Space

August 14, 2012

NASA Mars rover team hears from President Obama

President Barack Obama told the flight control team for NASA’s Curiosity Mars rover, “You made us all proud,” Aug. 13.

Obama telephoned the mission control room at NASA’s Jet Propulsion Laboratory, Pasadena, Calif., to congratulate JPL Director Charles Elachi and the Mars Science Laboratory team operating the rover, which landed on Mars a week ago.

“What you’ve accomplished embodies the American spirit,” the president said. “Our expectation is that Curiosity is going to be telling us things we did not know before and laying the groundwork for an even more audacious undertaking in the future, and that’s a human mission to Mars.”

Obama said Curiosity’s landing advances his goals of improving education in science, technology, engineering and mathematics. “This is the kind of thing that inspires kids across the country,” he said. “They’re telling their moms and dads they want to be part of a Mars mission, maybe even the first person to walk on Mars.”

Elachi thanked Obama for the call and added, “Hopefully we inspire some of the millions of young people who were watching the landing.”

Obama noted, “You guys should be remarkably proud. Really what makes us best as a species is this curiosity we have – this yearning to discover and know more and push the boundaries of knowledge.”

The rover team has completed three of the four days of activities needed for transitioning Curiosity’s two main computers to a version of software suited for the rover’s work on the surface of Mars. The surface work will include driving and using tools on a robotic arm. During landing, and the first few days after landing, the spacecraft’s computers used a version of flight software loaded with landing-day capabilities that no longer are needed.

“After the software transition, we go back to preparing the rover to be fully functional for surface operations,” Curiosity mission manager Art Thompson said. “We are looking forward to a first drive in about a week.” The first short drive will be part of a few weeks of initial checkouts and observations to assess equipment on the rover and characteristics of the landing site.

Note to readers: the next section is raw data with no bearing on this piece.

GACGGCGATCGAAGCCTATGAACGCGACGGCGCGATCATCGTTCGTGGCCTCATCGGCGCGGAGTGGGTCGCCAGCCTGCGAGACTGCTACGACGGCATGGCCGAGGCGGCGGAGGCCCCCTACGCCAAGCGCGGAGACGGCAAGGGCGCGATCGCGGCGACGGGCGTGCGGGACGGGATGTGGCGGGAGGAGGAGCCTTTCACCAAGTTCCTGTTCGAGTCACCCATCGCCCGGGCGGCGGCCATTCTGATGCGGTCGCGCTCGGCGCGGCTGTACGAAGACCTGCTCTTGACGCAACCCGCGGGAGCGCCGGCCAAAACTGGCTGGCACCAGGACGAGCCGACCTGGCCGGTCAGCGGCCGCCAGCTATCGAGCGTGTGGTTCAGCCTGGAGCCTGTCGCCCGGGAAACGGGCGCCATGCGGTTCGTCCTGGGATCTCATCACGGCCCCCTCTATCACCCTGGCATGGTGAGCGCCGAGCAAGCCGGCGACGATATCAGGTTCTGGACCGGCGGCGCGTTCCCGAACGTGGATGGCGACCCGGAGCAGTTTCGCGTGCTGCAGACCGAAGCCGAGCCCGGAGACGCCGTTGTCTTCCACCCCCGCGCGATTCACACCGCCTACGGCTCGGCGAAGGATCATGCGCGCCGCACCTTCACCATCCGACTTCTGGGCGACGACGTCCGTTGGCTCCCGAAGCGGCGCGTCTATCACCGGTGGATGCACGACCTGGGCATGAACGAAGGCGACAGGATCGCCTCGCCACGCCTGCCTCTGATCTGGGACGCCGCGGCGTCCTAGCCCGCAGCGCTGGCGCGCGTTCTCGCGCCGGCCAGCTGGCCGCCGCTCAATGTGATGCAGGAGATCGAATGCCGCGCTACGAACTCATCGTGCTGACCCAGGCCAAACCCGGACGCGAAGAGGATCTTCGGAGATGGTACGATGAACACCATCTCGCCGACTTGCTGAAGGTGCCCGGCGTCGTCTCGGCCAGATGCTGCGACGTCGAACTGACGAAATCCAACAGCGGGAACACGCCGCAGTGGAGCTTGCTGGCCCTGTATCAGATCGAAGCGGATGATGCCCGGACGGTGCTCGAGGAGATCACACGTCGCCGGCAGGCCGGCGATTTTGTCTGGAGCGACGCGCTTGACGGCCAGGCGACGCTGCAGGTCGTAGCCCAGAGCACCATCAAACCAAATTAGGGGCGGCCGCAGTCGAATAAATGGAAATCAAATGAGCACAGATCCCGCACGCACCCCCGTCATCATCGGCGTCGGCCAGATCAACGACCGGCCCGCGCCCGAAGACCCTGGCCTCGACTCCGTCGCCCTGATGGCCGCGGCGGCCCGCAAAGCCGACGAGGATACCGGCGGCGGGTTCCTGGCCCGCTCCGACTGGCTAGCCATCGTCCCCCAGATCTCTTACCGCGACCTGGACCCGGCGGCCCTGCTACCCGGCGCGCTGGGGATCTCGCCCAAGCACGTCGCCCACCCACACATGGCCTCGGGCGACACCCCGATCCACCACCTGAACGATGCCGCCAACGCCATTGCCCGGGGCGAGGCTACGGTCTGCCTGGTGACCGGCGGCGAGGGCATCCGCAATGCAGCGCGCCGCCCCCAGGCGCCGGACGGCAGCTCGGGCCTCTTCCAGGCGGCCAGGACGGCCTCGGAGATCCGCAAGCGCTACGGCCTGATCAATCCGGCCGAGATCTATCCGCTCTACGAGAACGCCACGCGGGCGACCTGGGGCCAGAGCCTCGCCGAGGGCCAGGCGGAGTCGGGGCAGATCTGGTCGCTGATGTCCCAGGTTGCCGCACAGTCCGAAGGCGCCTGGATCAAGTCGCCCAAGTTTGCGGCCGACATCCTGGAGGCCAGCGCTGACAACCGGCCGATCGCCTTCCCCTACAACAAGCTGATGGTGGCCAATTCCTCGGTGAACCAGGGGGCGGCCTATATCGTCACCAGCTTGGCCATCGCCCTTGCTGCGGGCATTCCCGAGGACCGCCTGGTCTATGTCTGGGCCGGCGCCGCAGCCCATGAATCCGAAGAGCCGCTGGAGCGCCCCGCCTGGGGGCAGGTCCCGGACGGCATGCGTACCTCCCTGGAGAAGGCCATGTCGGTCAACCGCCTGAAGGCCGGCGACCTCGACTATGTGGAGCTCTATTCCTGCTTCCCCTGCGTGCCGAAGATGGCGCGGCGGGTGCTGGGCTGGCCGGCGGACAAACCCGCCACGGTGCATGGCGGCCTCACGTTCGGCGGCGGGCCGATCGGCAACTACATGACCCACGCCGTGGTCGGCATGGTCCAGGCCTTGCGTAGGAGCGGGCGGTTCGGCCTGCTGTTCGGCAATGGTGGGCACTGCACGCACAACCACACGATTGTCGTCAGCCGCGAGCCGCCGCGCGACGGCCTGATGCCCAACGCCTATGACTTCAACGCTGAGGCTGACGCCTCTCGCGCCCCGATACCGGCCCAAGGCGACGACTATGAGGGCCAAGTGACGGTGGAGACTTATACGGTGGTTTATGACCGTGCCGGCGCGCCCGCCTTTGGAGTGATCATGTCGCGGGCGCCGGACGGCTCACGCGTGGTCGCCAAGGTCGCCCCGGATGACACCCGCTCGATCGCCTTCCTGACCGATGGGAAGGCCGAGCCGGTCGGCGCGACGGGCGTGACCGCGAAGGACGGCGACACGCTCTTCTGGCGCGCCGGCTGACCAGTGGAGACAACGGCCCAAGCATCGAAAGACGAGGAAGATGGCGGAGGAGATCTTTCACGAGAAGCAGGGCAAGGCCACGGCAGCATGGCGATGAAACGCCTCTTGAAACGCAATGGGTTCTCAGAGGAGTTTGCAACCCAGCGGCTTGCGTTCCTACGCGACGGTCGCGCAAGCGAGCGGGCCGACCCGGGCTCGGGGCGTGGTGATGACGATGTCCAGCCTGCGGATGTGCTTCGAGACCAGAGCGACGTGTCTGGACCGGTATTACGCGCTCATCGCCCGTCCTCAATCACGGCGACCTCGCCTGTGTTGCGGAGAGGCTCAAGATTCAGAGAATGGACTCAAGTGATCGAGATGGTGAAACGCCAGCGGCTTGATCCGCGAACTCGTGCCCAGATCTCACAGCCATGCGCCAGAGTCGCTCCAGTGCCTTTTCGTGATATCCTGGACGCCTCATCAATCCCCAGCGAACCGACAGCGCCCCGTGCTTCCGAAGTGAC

Curiosity carries 10 science instruments with a total mass 15 times as large as the science payloads on NASA’s Mars rovers Spirit and Opportunity. Some of the tools are the first of their kind on Mars, such as a laser-firing instrument for checking rocks’ elemental composition from a distance. Curiosity will use a drill and scoop located at the end of its robotic arm to gather soil and powdered samples of rock interiors, then sieve and parcel out these samples into the rover’s analytical laboratory instruments.

To handle this science toolkit, Curiosity is twice as long and five times as heavy as Spirit or Opportunity. The Gale Crater landing site at 4.59 degrees south, 137.44 degrees east, places the rover within driving distance of layers of the crater’s interior mountain. Observations from orbit have identified clay and sulfate minerals in the lower layers, indicating a wet history.

 

For more about NASA’s Curiosity mission, visit http://www.nasa.gov/mars or http://marsprogram.jpl.nasa.gov/msl.

 

Follow the mission on Facebook and Twitter at http://www.facebook.com/marscuriosity or http://www.twitter.com/marscuriosity.

 




All of this week's top headlines to your email every Friday.


 
 

 

Headlines April 24, 2015

News: More than $1 billion in U.S. emergency reconstruction aid goes missing in Afghanistan - A total of $1.3 billion that the Pentagon shipped to its force commanders in Afghanistan between 2004 and 2014 for the most critical reconstruction projects can’t be accounted for by the Defense Department, 60 percent of all such spending under an...
 
 

News Briefs April 24, 2015

German defense minister: widely used rifle has no future A widely used assault rifle has “no future” with the German military in its current form, Germany’s defense minister said April 22, escalating a dispute over the weapon’s alleged shortcomings. Ursula von der Leyen said last month that a study showed the G36 rifle has a...
 
 
Army photograph

Composites key to tougher, lighter armaments

Army photograph XM-360 test firing at Aberdeen Proving Ground, Md., in 2007, is shown. The Army is on the cusp of revolutionizing materials that go into armament construction, making for stronger, lighter and more durable weapo...
 

 

Northrop Grumman signs long-term agreement with Raytheon

Northrop Grumman has entered a long-term agreement with Raytheon to supply its LN-200 Inertial Measurement Unit for Raytheon optical targeting systems. The long-term agreement with Raytheon’s Space and Airborne Systems business extends through 2018. The LN-200 provides camera stabilization on optical targeting systems that conduct long-range surveillance and target acquisition for various...
 
 

NTTR supports first F-35B integration into USMC’s weapons school exercise

The Nevada Test and Training Range was part of history April 21, when four U.S. Marine Corps-assigned F-35B Lightning IIs participated in its first Marine Corps’ Final Exercise of the Weapons and Tactics Instructor course on the NTTR’s ranges. The Final Exercise, or FINEX, is the capstone event to the U.S. Marine Corps Marine Aviation...
 
 
AAR-Textron

AAR awarded new contract from Bell Helicopter Textron to support T64 engines

AAR announced April 22 that Bell Helicopter Textron Inc. awarded its Defense Systems & Logistics business unit a contract providing warehouse and logistics services in support of upgrading T64 engines for the Bell V-280 Val...
 




0 Comments


Be the first to comment!


Leave a Reply

Your email address will not be published. Required fields are marked *

You may use these HTML tags and attributes: <a href="" title=""> <abbr title=""> <acronym title=""> <b> <blockquote cite=""> <cite> <code> <del datetime=""> <em> <i> <q cite=""> <strike> <strong>